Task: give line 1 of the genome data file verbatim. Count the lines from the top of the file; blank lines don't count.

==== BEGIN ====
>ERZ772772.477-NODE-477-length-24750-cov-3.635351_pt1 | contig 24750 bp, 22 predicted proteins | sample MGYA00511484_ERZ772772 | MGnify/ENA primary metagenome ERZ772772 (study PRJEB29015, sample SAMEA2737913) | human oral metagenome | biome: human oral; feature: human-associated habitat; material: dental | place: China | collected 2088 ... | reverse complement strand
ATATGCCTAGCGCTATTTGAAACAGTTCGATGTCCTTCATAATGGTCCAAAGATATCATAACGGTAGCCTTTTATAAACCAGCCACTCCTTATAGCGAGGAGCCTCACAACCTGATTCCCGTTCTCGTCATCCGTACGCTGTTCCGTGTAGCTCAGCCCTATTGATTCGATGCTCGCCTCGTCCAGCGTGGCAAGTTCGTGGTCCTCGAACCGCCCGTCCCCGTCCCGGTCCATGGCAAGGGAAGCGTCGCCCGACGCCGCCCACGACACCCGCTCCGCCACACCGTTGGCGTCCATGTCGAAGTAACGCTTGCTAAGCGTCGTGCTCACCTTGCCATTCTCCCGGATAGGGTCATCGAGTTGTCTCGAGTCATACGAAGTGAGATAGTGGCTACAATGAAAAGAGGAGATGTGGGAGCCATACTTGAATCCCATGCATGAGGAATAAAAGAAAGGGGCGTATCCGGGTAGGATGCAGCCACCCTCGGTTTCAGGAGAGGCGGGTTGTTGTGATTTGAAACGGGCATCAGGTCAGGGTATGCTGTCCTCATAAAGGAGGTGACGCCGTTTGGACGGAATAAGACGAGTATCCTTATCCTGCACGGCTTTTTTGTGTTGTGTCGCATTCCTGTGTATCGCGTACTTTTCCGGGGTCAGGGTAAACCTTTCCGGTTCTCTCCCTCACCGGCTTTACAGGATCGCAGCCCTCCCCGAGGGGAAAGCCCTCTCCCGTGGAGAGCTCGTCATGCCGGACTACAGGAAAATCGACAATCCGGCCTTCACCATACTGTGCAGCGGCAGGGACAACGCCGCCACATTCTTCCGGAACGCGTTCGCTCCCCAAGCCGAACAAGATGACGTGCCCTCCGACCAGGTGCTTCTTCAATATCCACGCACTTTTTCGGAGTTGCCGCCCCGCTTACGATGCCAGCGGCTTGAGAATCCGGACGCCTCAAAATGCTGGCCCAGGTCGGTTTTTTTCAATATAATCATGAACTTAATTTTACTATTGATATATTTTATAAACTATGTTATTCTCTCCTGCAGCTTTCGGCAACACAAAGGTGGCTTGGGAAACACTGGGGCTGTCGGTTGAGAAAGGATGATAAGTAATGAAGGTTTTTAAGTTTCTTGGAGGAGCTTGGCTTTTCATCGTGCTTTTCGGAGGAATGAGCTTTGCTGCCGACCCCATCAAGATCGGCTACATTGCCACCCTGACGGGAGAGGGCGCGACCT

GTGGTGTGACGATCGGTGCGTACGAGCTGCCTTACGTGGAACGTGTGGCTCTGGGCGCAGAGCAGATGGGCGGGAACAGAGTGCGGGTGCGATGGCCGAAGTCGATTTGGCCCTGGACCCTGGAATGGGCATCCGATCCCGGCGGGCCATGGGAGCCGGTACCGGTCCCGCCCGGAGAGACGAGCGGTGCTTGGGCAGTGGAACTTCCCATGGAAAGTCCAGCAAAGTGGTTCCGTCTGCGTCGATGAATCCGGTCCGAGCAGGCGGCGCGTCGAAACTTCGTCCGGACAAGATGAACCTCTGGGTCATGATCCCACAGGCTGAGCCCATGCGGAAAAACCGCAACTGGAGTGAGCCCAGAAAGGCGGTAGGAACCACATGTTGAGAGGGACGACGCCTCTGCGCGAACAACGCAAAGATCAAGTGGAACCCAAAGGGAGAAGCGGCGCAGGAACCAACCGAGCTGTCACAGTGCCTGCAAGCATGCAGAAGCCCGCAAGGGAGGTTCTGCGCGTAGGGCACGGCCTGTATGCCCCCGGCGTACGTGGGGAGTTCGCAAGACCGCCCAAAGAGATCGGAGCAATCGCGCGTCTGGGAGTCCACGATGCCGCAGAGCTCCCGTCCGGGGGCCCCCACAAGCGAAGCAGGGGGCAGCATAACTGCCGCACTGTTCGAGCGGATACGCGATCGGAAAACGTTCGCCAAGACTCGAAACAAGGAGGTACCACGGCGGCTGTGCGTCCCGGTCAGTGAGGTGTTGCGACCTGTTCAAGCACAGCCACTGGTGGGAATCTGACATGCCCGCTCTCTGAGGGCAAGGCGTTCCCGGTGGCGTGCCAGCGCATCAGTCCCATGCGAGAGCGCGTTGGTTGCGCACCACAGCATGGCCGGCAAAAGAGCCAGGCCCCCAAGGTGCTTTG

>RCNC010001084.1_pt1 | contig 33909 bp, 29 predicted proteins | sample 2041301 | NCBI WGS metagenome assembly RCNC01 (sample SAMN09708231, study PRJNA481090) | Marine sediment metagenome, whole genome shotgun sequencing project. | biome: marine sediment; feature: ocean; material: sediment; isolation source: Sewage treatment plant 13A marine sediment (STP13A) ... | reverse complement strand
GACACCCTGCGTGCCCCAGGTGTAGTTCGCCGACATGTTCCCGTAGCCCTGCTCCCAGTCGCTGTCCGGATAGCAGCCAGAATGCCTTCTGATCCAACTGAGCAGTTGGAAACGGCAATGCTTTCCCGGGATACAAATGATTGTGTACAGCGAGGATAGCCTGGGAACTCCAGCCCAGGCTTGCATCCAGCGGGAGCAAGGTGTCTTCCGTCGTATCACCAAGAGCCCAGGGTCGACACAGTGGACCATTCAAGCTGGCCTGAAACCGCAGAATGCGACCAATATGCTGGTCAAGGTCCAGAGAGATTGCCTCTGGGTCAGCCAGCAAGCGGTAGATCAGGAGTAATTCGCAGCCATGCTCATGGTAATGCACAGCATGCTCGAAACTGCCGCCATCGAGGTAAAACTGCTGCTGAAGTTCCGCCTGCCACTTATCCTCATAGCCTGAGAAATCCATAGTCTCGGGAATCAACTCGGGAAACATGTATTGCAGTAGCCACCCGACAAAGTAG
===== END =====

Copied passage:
>ERZ772772.477-NODE-477-length-24750-cov-3.635351_pt1 | contig 24750 bp, 22 predicted proteins | sample MGYA00511484_ERZ772772 | MGnify/ENA primary metagenome ERZ772772 (study PRJEB29015, sample SAMEA2737913) | human oral metagenome | biome: human oral; feature: human-associated habitat; material: dental | place: China | collected 2088 ... | reverse complement strand